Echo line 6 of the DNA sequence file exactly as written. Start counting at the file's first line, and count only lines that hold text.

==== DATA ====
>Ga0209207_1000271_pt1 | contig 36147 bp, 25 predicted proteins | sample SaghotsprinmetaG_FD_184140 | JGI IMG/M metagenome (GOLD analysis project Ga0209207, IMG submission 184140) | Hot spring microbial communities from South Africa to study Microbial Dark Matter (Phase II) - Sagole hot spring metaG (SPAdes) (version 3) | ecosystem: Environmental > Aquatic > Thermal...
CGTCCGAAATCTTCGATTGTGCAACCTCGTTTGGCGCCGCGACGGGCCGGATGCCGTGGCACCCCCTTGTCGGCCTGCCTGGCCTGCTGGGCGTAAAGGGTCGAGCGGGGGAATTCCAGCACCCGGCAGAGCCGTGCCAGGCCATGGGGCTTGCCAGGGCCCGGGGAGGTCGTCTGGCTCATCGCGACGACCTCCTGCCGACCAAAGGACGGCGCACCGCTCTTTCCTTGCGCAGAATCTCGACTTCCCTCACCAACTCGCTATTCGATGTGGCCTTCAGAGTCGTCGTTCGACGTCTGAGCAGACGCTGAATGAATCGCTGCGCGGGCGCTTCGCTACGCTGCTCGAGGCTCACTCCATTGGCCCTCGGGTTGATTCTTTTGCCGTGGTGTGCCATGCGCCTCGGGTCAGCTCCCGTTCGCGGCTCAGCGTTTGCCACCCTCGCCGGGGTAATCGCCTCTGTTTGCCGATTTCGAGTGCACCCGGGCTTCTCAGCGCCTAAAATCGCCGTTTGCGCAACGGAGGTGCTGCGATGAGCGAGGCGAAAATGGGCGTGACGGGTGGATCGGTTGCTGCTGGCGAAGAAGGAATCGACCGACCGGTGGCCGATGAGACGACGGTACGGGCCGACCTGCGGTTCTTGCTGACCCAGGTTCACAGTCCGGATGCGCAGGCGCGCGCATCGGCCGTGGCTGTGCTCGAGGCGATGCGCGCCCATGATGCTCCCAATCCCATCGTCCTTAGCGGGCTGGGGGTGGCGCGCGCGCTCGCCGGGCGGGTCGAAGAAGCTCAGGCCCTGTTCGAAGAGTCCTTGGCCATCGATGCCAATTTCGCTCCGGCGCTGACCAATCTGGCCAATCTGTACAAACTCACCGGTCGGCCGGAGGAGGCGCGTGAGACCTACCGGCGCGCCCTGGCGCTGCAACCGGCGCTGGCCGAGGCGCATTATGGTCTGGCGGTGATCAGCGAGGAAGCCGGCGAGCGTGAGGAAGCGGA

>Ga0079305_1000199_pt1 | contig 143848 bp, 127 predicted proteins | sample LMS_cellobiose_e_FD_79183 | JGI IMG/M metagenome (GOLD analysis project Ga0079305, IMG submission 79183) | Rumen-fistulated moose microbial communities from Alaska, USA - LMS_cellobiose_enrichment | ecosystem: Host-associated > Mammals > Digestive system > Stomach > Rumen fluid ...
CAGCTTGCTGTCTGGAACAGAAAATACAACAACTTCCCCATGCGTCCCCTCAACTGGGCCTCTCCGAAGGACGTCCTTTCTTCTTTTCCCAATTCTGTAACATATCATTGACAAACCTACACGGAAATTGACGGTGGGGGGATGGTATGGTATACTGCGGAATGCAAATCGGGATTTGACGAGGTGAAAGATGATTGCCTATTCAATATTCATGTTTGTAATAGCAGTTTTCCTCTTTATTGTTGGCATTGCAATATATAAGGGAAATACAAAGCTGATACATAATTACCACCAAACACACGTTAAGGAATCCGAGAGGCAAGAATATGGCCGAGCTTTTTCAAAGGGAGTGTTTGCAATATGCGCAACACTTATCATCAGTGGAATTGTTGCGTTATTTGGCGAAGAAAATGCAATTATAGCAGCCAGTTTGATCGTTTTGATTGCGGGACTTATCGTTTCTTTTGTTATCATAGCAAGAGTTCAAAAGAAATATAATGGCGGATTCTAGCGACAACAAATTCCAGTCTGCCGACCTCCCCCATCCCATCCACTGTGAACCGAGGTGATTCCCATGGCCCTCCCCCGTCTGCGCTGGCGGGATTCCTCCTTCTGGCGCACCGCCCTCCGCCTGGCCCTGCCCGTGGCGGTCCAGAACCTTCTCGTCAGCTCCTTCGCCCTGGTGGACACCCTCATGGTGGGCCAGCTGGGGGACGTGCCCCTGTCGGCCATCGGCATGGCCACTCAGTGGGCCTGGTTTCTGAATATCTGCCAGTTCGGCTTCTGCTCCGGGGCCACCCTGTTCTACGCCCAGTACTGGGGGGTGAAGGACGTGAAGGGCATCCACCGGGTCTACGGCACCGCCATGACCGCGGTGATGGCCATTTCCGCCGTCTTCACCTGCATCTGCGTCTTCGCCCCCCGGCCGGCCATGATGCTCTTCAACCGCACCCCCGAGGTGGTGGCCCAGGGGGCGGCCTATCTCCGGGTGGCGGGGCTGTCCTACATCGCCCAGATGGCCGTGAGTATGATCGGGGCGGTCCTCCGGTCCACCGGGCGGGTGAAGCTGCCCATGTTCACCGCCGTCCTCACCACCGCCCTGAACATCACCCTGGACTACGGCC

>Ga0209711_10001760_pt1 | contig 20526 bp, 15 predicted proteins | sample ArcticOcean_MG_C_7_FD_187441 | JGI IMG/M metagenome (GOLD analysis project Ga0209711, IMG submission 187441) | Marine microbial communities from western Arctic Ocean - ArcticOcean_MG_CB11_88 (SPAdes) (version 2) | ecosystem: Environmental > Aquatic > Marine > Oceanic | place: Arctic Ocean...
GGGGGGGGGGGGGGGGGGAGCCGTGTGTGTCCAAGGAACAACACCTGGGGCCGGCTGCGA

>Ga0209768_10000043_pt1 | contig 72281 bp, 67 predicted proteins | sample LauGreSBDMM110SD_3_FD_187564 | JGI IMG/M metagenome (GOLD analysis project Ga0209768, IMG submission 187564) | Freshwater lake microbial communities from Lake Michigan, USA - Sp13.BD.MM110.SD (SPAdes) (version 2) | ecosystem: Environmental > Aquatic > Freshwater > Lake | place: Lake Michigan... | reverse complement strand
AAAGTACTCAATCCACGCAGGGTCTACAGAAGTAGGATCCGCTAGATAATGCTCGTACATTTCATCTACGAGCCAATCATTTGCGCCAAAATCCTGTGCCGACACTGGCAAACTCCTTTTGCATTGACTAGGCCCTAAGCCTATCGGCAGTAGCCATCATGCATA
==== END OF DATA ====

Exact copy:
GGGGGGGGGGGGGGGGGGAGCCGTGTGTGTCCAAGGAACAACACCTGGGGCCGGCTGCGA